What do you do with old school?

| 2 Comments

Way up here near the edge of the earth (Canada), there is a small town of several hundred named Kennedy. They have an old K-12 school (built in the 1950's) that like many in rural Minnesota in the 1980's was consolidated. It had been sitting dormant until this year, when the city decided to use it as a "green" business incubator. With some grant help from USDA, they have created plans to put in a wind turbine related business in the old school shop. The city office has moved in to the old school main office (where the secretary would collect your lunch money or written excuse for being late to class.....)

A small operating turbine can be seen as you pull up to the south side of the school as part of the project is to make the building "green" itself. It is now utilizing geothermal heating, and another UM person from the Clean Energy Resource Team walked through to see attempts to make it more energy efficient. Oil usage has been 28,000 gallons per year, which with the current price of $3.21/gal for #1 grade and $2.89/gal for #2 grade, you can figure it would take around $80K a year to currently heat. Pretty expensive for heating alone. Geothermal pumps will pull Kilowatt hours of electricity, yet depending on the system may cut costs by quite a bit. Some defunct schools within 100 miles of Crookston around here have brought in businesses such as assisted living halls, quick-stores, cafes, post offices, city halls, police stations, etc... Economic Develpment can be a recycling of past infrastructure to grow future oriented businesses!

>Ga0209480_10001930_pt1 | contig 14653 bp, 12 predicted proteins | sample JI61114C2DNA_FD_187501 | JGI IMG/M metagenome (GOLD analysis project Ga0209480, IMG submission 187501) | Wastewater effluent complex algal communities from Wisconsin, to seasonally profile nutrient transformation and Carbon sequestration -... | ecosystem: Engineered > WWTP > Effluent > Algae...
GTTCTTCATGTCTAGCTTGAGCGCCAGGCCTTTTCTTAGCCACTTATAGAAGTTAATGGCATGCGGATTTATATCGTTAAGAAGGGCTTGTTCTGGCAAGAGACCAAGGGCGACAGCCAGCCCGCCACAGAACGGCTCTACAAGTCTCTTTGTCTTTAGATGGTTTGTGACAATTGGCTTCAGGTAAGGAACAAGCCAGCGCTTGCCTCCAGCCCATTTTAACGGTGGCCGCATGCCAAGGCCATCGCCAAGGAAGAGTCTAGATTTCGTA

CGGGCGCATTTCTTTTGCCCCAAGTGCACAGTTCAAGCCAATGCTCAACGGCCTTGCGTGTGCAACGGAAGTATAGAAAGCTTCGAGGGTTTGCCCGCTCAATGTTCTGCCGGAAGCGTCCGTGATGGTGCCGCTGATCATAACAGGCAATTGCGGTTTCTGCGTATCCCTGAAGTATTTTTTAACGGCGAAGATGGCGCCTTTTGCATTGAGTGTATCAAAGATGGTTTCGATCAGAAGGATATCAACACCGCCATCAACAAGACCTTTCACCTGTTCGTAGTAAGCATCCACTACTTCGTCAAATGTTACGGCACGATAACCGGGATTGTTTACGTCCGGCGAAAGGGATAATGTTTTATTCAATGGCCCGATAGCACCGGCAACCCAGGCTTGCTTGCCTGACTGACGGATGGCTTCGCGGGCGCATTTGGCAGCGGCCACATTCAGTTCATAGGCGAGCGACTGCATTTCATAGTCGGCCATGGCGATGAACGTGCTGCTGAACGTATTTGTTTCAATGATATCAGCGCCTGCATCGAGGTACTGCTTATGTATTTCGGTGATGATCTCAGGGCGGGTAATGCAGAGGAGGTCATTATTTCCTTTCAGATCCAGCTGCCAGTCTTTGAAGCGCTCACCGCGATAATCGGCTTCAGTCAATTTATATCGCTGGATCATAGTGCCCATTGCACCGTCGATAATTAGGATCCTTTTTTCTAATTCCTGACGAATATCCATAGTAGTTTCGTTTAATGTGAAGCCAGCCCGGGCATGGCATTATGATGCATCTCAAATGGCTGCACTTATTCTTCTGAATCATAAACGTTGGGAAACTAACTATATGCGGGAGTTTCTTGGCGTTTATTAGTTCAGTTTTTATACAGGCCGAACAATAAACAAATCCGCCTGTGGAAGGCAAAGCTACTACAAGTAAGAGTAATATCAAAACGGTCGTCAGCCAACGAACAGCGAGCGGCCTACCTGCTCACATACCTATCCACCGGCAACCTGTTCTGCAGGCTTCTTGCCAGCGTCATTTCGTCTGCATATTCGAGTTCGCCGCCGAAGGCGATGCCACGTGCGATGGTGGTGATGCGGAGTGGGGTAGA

2 Comments

I'm with you Art. School buildings are a great asset. I've found that the path to reuse is a challenging one without many guide posts.

How would you suggest getting started on recycling an old school building?

About this Entry

This page contains a single entry by artlnash published on December 1, 2010 3:13 PM.

Economic Impact Analysis, The Right Tool for the Job was the previous entry in this blog.

Economic Census Update is the next entry in this blog.

Find recent content on the main index or look in the archives to find all content.